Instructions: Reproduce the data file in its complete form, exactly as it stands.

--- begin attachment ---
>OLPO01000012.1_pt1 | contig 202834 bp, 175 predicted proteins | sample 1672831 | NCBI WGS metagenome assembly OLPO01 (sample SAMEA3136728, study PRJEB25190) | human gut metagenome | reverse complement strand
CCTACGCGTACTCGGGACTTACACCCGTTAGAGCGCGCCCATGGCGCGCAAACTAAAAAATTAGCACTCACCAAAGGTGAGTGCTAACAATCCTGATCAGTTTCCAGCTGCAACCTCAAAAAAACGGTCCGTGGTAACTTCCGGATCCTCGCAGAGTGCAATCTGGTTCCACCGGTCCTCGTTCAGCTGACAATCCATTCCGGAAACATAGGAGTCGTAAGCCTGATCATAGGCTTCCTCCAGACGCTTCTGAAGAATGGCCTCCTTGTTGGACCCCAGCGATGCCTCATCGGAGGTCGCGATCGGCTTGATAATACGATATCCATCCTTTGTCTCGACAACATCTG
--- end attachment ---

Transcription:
>OLPO01000012.1_pt1 | contig 202834 bp, 175 predicted proteins | sample 1672831 | NCBI WGS metagenome assembly OLPO01 (sample SAMEA3136728, study PRJEB25190) | human gut metagenome | reverse complement strand
CCTACGCGTACTCGGGACTTACACCCGTTAGAGCGCGCCCATGGCGCGCAAACTAAAAAATTAGCACTCACCAAAGGTGAGTGCTAACAATCCTGATCAGTTTCCAGCTGCAACCTCAAAAAAACGGTCCGTGGTAACTTCCGGATCCTCGCAGAGTGCAATCTGGTTCCACCGGTCCTCGTTCAGCTGACAATCCATTCCGGAAACATAGGAGTCGTAAGCCTGATCATAGGCTTCCTCCAGACGCTTCTGAAGAATGGCCTCCTTGTTGGACCCCAGCGATGCCTCATCGGAGGTCGCGATCGGCTTGATAATACGATATCCATCCTTTGTCTCGACAACATCTG